A decision to repair your fence is sufficient motivation to step back and consider how much labor will go into the project. If you are still using barbed wire, could you affect the same repairs on an electric fence in less time and with less labor? In the long run, will you invest less labor in maintaining a new electric fence as opposed to sticking with barbed wire?

We understand that none of these decisions can be made by anyone other than you. We don’t know your situation or circumstances. We don’t know your budget. We don’t know how much time you have to invest in fence maintenance and replacement. What we do know is that modern, electrified fencing has a lot to offer. We think it’s a better long-term solution than barbed wire.

Getting Some Help

In closing this post, we want our customers to know that there is financial help available to landowners looking to install new fencing. As just one example, we ran across an interesting article in Beef Magazine talking about a Canadian organization that offers a cost-sharing program for landowners. They pay to have new electric fencing installed while the landowners agree to pay for all future upkeep and maintenance.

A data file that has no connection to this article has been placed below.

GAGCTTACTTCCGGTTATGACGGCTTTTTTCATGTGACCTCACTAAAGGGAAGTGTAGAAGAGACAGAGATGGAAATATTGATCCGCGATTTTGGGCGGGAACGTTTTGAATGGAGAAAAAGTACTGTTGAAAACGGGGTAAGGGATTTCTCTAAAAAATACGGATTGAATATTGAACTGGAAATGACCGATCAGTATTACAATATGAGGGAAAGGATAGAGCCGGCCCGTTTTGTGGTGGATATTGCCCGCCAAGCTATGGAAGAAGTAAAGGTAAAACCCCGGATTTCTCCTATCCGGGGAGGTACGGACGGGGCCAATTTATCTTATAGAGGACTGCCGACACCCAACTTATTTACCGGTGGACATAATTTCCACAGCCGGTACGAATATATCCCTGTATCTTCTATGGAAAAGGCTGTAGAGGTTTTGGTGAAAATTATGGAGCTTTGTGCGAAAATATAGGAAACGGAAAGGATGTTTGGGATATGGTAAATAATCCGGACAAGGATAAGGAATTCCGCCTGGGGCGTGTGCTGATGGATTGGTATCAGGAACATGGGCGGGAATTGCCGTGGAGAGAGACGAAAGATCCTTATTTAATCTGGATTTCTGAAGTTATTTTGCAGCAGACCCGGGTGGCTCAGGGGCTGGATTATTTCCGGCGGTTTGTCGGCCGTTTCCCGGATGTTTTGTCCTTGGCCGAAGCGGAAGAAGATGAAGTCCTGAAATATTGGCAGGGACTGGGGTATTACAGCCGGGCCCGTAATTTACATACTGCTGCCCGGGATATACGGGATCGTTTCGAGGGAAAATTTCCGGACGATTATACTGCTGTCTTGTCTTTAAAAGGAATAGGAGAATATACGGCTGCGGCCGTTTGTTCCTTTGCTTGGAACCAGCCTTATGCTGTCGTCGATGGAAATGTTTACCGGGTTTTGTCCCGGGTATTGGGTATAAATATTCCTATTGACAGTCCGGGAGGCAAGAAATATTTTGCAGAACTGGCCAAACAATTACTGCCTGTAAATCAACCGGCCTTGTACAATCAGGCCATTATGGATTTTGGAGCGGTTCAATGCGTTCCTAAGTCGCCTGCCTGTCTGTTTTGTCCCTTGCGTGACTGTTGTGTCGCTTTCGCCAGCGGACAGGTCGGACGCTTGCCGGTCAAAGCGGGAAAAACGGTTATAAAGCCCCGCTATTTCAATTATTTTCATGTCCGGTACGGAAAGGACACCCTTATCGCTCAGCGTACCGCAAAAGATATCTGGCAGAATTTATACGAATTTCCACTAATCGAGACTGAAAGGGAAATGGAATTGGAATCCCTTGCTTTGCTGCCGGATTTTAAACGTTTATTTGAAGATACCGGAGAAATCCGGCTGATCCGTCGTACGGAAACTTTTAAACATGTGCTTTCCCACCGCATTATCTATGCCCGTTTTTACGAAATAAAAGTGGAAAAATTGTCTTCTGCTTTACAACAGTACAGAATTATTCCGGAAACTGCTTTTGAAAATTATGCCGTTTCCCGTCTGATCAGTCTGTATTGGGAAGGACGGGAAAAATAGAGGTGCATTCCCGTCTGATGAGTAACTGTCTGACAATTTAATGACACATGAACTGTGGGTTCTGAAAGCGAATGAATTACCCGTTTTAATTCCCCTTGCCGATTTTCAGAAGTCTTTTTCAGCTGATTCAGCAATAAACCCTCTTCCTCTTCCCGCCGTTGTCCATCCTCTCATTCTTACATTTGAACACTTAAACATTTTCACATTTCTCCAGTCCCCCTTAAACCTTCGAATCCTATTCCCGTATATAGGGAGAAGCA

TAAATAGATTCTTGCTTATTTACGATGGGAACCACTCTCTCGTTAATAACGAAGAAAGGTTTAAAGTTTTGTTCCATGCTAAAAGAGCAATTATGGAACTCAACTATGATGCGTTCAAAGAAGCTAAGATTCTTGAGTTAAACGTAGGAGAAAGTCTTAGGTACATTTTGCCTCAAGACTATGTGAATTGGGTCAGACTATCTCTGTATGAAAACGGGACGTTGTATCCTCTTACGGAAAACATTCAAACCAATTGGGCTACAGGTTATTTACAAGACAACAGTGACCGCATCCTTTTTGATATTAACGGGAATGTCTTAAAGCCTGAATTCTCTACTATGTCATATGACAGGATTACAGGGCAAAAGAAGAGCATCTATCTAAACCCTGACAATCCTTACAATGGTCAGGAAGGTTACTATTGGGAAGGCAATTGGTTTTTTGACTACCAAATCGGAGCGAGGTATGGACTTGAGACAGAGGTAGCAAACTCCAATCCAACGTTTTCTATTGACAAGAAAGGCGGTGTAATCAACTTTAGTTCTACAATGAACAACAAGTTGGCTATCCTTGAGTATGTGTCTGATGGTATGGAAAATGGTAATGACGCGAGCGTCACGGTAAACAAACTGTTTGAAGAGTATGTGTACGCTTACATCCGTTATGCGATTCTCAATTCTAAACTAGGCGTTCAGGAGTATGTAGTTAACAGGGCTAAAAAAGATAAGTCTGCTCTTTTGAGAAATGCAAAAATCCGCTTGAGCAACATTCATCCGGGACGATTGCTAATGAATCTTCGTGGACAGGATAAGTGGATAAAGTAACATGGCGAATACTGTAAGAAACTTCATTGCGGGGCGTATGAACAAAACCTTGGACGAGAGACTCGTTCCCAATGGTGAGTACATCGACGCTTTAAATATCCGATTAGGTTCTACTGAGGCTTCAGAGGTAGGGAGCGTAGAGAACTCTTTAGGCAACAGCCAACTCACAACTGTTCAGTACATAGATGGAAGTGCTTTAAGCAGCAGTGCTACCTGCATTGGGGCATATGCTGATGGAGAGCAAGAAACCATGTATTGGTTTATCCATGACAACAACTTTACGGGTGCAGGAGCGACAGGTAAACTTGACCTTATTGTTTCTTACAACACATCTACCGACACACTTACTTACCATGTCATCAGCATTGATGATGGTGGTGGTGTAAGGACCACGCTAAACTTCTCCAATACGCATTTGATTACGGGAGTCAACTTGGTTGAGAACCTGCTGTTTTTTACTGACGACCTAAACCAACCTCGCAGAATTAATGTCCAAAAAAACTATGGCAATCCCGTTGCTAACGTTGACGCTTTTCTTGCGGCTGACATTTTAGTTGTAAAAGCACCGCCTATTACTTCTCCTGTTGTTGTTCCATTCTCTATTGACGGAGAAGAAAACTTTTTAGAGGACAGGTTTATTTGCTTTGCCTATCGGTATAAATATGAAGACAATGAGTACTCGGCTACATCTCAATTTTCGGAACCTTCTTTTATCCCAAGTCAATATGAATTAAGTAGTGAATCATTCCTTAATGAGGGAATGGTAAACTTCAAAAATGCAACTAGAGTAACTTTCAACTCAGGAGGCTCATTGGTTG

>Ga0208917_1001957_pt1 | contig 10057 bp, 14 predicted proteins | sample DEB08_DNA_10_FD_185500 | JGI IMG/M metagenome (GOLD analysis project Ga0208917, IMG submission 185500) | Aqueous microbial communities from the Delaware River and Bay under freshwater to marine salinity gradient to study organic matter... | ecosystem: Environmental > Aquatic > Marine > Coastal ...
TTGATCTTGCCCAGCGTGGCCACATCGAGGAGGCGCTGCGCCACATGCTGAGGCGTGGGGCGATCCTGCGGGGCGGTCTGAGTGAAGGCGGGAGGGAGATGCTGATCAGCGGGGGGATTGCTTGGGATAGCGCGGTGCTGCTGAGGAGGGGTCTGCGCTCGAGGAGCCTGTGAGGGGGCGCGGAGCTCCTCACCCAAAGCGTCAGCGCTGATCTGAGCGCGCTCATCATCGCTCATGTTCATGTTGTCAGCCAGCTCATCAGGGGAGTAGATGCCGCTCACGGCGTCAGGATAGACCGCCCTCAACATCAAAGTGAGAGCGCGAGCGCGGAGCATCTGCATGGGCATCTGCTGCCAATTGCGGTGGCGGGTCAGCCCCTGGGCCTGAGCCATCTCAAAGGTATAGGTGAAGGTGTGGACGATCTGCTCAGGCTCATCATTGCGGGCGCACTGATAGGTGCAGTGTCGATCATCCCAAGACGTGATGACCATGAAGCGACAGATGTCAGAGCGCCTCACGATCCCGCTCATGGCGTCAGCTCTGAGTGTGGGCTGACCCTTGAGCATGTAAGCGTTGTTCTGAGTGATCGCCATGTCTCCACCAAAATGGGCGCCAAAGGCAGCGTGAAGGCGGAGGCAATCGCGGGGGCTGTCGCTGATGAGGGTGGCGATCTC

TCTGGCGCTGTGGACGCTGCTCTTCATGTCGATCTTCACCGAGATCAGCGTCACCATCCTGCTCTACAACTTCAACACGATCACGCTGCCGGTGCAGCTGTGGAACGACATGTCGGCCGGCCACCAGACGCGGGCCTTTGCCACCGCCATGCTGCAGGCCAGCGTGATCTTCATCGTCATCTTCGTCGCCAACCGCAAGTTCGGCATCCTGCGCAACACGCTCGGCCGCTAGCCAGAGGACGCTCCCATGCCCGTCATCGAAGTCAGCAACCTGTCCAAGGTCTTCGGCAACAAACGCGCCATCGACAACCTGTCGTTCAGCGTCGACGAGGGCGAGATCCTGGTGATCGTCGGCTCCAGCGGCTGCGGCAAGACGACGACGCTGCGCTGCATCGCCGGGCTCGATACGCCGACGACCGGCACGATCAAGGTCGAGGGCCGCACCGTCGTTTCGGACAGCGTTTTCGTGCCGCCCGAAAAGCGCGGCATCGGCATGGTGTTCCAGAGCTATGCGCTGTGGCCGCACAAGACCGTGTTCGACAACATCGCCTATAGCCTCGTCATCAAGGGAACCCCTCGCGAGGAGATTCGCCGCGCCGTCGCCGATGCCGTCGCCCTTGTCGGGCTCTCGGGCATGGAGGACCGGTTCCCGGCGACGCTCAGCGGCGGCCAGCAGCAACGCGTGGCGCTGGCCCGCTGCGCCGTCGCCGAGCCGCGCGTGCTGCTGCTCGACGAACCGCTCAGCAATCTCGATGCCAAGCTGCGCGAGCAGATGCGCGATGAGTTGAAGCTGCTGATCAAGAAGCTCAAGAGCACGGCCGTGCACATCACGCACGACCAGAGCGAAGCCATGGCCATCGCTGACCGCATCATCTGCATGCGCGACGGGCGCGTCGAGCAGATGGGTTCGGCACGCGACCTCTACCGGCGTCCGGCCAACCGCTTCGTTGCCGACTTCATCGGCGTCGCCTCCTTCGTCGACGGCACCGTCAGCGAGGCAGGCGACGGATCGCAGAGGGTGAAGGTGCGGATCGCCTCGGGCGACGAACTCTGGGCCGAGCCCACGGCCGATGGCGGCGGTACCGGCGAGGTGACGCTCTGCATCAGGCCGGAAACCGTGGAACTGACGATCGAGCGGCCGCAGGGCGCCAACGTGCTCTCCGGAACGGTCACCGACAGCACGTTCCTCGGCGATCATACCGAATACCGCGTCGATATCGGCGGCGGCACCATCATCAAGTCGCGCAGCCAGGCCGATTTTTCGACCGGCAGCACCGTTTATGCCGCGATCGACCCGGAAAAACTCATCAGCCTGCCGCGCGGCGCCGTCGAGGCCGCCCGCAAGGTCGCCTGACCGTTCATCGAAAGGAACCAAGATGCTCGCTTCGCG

Closer to home, there are occasional grant programs available at both the federal and state levels. For farmers who rent their land, there is always the option of working with the landlord to see if a cost-sharing deal can be worked out. Landlords are often willing to contribute to new fencing once they understand how important it is to keeping property value stable.

Regardless of your choice to repair or replace animal fences, know that Mytee Products carries a full inventory of electrified fencing products. We invite you to take a look at our inventory here online.

 


Here’s the #1 Reason We Sell Moisture Testers